“I see a lot more scientists joining organizations, engaging with members of Congress, developing relationships with reporters,” Halpern said.
But this blossoming of political activism might also make it harder to dispel the notion that scientists are just another special interest group, fighting for their own share of the pie. Some of the banners displayed at the March for Science, denouncing cuts to science funding, didn’t help, Arizona State’s Miller warned. “Public funding is not a right — it’s a privilege,” he said.
“People have come to think that science is what scientists do,” Rush Holt, CEO of the American Association for the Advancement of Science, told BuzzFeed News. In reality, it’s a way of asking and answering questions that should be open to all. “Evidence is not just for experts — evidence is for everyone,” Holt said.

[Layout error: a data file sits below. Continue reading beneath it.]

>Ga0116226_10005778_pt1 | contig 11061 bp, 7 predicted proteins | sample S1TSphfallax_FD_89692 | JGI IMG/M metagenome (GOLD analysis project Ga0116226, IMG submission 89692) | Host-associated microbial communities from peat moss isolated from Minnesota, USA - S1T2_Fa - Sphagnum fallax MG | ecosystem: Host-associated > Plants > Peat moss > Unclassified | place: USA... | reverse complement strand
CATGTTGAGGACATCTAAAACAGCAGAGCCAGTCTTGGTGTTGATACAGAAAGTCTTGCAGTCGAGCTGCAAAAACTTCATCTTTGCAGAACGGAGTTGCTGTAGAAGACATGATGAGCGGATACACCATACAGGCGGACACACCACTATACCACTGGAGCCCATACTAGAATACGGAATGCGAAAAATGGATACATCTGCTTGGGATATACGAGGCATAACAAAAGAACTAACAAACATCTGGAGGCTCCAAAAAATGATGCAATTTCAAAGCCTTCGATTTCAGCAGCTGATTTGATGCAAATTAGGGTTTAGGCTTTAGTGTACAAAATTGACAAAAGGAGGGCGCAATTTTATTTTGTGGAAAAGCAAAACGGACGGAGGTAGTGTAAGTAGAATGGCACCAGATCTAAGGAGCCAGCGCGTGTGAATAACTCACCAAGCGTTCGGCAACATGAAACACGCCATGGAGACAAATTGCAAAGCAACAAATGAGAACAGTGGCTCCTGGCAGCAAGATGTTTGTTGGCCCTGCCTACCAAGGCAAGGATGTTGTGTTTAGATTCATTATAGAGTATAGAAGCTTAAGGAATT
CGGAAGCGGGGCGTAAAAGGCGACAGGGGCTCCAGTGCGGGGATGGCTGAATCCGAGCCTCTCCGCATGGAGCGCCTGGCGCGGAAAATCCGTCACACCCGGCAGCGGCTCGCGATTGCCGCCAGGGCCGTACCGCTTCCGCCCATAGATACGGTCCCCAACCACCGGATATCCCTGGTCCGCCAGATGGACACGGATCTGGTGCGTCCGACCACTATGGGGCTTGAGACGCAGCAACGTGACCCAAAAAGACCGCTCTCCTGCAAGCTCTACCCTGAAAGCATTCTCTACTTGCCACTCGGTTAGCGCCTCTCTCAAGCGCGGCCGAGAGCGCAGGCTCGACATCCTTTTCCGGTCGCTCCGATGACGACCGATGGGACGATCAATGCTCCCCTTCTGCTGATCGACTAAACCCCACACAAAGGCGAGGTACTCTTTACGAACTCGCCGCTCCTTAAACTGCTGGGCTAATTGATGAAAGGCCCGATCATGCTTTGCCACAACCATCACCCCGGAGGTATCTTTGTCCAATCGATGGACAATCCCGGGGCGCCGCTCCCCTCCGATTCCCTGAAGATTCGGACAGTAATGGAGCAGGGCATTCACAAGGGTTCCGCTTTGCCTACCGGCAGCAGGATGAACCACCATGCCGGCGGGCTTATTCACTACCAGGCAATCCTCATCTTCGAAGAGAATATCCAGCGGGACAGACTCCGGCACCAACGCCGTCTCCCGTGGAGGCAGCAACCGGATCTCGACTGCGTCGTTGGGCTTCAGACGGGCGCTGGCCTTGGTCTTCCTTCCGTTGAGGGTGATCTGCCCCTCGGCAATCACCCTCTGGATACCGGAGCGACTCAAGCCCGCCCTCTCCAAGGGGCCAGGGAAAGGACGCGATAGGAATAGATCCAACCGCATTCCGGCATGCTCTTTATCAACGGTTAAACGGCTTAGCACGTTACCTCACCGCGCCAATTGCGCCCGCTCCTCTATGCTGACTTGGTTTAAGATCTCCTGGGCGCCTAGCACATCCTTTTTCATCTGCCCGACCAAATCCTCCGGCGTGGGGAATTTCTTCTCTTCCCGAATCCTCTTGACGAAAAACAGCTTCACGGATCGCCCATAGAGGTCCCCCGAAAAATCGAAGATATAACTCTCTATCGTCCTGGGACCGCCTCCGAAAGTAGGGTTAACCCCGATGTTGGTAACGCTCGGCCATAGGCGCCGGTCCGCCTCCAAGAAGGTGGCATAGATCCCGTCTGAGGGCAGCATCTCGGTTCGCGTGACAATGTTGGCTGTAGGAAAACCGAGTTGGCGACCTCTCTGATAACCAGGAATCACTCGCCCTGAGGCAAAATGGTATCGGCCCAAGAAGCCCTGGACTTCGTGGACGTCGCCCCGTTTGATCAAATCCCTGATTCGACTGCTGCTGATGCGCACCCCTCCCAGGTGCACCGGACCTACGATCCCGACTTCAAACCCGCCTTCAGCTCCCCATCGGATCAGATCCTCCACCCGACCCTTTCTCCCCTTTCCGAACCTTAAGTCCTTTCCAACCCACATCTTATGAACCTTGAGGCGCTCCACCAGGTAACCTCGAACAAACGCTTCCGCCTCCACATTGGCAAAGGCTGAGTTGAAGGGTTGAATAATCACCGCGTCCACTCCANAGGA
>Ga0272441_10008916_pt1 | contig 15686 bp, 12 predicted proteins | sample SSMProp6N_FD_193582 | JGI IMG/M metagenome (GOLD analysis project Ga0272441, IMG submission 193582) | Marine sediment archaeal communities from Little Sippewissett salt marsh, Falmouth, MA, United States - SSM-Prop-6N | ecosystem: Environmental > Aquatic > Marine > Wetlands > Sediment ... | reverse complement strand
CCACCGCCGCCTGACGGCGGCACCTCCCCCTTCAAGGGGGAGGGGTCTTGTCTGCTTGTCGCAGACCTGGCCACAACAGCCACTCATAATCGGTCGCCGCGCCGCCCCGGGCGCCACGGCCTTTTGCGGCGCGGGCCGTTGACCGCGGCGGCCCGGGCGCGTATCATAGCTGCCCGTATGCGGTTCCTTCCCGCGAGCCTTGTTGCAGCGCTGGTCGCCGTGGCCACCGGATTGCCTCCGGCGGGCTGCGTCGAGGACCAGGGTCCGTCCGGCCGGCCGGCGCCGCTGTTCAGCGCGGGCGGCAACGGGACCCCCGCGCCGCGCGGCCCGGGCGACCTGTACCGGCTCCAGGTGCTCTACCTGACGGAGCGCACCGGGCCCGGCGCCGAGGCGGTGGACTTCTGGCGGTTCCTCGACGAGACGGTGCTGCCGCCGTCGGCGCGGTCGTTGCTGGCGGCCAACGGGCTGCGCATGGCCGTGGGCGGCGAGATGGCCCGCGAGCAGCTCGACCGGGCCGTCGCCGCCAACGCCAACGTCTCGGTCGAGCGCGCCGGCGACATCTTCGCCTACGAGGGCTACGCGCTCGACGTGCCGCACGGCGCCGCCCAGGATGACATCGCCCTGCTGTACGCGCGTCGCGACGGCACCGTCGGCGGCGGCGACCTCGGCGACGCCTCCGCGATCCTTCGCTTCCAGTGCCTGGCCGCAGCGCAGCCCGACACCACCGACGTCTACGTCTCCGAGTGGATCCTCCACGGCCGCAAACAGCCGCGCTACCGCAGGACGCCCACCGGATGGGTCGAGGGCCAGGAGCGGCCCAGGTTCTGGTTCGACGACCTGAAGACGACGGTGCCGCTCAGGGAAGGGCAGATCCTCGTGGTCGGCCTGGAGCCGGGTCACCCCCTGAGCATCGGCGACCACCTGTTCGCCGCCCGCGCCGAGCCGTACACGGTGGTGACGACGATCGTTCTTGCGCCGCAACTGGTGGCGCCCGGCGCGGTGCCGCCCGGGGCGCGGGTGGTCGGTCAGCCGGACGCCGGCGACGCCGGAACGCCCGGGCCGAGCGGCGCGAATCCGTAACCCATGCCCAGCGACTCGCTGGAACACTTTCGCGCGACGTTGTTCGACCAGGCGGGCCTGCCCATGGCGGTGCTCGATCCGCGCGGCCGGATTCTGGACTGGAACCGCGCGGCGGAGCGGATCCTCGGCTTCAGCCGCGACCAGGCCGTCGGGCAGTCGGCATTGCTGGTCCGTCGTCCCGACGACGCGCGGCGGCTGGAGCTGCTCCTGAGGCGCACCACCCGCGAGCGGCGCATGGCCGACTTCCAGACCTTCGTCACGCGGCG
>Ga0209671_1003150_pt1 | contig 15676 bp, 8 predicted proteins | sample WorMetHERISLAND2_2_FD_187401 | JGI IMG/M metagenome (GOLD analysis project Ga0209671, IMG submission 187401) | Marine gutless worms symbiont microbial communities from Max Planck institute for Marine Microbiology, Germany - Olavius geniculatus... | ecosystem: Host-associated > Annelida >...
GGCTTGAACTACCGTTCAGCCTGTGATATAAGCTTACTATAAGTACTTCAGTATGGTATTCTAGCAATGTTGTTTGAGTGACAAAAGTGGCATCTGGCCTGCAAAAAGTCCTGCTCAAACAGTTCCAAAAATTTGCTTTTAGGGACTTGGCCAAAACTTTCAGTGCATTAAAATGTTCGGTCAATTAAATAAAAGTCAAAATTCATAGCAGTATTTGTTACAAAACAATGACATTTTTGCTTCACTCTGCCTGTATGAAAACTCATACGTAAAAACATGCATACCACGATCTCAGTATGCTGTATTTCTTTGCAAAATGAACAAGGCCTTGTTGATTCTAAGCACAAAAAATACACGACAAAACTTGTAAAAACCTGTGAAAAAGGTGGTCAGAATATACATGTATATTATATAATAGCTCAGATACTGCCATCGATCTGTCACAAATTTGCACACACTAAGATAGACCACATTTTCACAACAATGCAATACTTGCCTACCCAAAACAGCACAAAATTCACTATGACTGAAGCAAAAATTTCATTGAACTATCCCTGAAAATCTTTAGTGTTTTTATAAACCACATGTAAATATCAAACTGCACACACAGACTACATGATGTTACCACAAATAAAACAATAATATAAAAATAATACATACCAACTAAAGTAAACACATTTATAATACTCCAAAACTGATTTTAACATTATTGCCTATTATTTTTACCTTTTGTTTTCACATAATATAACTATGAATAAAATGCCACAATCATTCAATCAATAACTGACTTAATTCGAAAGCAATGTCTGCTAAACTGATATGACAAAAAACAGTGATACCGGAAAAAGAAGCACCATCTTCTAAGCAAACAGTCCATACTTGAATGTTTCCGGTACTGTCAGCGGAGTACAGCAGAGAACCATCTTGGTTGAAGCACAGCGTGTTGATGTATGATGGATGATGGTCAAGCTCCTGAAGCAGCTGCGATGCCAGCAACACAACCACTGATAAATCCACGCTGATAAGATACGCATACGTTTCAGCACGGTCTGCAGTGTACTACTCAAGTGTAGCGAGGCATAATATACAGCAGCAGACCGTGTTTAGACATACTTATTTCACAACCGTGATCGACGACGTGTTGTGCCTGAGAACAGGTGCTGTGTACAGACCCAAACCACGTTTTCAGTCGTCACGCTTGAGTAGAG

Science delivered the technology that powers our smartphones and has been in the vanguard of every important advance in medicine. It’s the reason the whistle was blown about lead in Flint’s water. Scientists can and should talk about how their work affects the real world, not just Washington, Halpern said. “It all comes down to making it real to people.” ●
With additional reporting from Azeen Ghorayshi, Zahra Hirji, Virginia Hughes, Stephanie Lee, Nidhi Subbaraman, and Dan Vergano.